Mini Interview: Keith Fullerton Whitman

Keith Fullerton Whitman is a musician.

What got you started?

I started tinkering around with a Commodore Vic20, then an Atari ST when I was younger, writing little sound-programs in Basic. This was before I played any instruments, although I did take flute & clarinet lessons, and, later, guitar. I can still do a mean Eric Dolphy / Perry Robinson / Robin Trower impersonation, but it’s largely been electronic & computer music for the past 20 years.

How do you know when something you are working on is finished?

After three years, usually. This angers the people at the record labels that want the “product” or “deliverable” ASAP, but my usual gestation cycle for major projects is a full three years. One of recording, one of fine-tuning / tinkering / arranging / embellishing, then one of mixing / mastering / finalizing. I’ve done a few things recently outside of this method, but they’re almost exclusively real-time or “live” recordings. I guess it’s either one or the other.

When do you like to use chance or random processes?

… at almost every stage, actually. within the Max-MSP patches I’m using these days, there are myriad stochastic processes at work. It’s no secret that I’m big fan of Karlheinz Essl’s RTC library, I still use those patches all the time. Even in the older, Max 4.x days (i.e. the Hrvatski & “Playthroughs” patches) there’s a ton of random & chance incorporated into how the delay lines are timed, the spacing & spatialization, etc. I love seeding a random number generator with a conditional value ; the time of day, seconds, temperature, etc. Even when I’m working with the hardware setup, almost everything roots back to a white-noise source at some basic, atomic level.

What’s something that you would like to be able to do with technology in your work but you can’t at the moment?

An accurate system for real-time polyphonic pitch-tracking of an unmodified acoustic or electric instrument would be very welcome right now, but alas we’re only at the beginning of what’s possible there. I’ve seen some amazing demos recently though. Several of the main hurdles in integrating the hardware system with Max have been alleviated in recent times. The Expert Sleepers modules are fairly amazing for how much you can achieve there. I’m struggling with any kind of gestural control over Max that doesn’t either fall back onto the traditional mixer / fader model … or isn’t awful. I tend to choose the former.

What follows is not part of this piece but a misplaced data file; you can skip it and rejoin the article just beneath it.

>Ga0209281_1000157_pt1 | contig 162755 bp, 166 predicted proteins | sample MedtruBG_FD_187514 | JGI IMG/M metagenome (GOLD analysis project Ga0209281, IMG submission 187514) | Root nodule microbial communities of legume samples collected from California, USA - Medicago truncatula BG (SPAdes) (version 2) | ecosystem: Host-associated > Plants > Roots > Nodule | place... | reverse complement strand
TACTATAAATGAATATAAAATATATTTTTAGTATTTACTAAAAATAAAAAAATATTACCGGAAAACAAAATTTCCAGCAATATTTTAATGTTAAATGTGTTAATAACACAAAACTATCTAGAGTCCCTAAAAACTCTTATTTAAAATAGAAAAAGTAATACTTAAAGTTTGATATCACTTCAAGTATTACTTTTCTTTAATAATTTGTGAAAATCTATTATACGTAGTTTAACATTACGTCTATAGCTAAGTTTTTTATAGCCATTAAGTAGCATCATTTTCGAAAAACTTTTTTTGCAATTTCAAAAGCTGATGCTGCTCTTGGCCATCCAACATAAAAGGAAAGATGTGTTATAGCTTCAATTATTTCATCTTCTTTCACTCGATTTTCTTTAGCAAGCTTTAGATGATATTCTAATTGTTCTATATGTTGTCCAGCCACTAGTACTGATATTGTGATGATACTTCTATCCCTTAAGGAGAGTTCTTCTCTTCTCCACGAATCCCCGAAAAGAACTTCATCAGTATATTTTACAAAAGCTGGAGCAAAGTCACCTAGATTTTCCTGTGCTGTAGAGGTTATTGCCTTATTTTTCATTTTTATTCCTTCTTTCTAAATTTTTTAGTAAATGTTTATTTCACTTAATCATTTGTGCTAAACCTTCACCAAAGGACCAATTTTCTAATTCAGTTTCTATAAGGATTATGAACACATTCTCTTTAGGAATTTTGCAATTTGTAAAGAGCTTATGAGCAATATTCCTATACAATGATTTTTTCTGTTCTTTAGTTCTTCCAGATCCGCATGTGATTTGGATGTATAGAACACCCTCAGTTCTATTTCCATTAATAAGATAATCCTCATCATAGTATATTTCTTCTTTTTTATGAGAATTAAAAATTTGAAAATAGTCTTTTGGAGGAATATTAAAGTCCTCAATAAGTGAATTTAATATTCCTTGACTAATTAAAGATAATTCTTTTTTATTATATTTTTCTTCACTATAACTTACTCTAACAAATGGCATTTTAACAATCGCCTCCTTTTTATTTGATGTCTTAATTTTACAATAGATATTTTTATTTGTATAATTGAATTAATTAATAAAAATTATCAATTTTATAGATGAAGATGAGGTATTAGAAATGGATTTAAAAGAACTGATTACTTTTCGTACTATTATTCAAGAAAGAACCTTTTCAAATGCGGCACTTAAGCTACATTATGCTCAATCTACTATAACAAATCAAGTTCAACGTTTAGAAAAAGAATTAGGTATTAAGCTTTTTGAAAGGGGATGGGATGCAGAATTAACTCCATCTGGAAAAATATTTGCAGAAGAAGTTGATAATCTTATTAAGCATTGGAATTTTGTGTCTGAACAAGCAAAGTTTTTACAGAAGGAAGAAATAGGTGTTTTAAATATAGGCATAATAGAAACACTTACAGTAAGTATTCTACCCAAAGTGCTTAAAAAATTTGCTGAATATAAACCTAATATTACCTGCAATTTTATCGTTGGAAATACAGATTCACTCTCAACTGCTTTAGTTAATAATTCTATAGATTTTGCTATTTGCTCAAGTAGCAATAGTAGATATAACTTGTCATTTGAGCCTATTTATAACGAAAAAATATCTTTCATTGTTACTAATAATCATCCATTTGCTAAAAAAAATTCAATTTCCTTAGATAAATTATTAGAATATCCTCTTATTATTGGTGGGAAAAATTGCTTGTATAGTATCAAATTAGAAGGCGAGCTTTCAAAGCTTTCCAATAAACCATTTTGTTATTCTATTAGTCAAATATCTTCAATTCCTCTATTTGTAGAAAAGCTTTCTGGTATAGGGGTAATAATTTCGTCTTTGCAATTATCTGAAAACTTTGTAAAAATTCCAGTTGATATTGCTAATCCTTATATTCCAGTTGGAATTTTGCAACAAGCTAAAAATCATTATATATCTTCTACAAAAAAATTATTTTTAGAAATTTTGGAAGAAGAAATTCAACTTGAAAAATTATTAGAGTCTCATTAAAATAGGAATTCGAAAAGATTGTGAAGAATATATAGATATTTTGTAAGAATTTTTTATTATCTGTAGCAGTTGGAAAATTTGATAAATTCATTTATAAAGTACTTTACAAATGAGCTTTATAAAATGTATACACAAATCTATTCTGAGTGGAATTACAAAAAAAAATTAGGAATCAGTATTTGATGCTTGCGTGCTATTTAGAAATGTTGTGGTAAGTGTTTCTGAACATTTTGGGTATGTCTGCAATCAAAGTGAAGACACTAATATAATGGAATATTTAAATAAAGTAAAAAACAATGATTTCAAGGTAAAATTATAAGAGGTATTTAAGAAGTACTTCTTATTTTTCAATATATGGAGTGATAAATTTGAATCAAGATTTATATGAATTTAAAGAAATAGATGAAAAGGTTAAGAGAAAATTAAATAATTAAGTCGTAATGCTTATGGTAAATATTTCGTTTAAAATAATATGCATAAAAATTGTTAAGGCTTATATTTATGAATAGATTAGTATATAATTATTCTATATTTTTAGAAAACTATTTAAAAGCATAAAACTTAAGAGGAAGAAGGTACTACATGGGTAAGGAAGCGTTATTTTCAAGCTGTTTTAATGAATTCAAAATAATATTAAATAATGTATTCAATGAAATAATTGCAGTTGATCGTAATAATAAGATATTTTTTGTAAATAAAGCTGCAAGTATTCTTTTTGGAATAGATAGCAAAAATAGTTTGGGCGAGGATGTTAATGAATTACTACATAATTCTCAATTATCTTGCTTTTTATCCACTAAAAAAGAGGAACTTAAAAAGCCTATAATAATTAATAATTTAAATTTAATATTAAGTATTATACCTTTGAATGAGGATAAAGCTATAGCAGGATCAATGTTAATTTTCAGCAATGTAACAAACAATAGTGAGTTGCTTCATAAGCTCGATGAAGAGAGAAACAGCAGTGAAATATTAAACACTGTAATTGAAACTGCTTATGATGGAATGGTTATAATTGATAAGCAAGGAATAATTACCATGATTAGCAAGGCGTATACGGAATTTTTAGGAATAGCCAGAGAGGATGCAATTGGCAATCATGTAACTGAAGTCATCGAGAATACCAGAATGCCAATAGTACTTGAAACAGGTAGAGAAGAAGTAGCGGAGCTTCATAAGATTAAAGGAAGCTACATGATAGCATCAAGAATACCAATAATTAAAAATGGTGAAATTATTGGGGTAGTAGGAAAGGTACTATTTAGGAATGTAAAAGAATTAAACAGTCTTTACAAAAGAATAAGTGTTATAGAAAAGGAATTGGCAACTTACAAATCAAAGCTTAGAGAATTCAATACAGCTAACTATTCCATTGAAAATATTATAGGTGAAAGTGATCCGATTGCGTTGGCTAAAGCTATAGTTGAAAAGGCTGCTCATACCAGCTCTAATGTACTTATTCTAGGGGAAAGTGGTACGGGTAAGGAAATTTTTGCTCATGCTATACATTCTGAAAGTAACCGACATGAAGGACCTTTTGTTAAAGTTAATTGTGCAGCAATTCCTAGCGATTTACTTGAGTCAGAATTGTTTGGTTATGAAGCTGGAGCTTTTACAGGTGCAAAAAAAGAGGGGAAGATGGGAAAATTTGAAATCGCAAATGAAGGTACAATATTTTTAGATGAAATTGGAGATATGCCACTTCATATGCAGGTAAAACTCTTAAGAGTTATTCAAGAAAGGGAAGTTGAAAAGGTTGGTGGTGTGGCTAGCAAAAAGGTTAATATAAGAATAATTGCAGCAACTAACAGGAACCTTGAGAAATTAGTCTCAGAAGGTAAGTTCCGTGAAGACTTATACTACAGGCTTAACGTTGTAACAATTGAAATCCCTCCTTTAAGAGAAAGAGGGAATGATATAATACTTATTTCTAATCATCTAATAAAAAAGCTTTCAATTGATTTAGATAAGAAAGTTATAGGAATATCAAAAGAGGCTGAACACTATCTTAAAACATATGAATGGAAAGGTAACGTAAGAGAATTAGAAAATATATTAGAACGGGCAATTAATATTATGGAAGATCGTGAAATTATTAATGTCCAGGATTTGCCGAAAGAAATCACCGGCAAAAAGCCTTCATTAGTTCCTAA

What inspires you?

Everything that happens outside of the computer / internet these days in real, breathe-able space. Walking around outside, interacting with neighborhood cats, etc. I’m not a luddite by a long shot, but I really do think we’re all spending too much time with computers & simulations of real human interaction these days. I’m meeting more & more young people these days that have cut right to an amazing grasp of some arcane, beautiful thing … but have eschewed all of the trial & error of living & social interaction to get there. I’m mostly inspired by people & places, travelling, that sort of thing. The kindness of, essentially, strangers, who I get to meet through my work. I get most of my best work done just prior to or upon return from a trip to play music somewhere. It’s nice to get that kick in the ass every month.

What is the most difficult obstacle you need to overcome in order to do your thing?

There’s the constant, perennial problem of balancing the amount of work I need to do to accrue resources to make music, and the energy I have left over from said to actually make said music. I’ve been doing an especially poor job of this recently, all but ignoring my responsibilities outside of music to get through an especially inspiring spell … then ignoring my creative side to get through an especially lucrative one. This push & pull is part of what keeps me going, I guess. I’ve done everything to sabotage my chances at real, meaningful work (teaching, etc.) to extend my adolescence permanently, which, at 40, is where I’m the most comfortable.

Keith’s website

Mini Interview: Keith Fullerton Whitman

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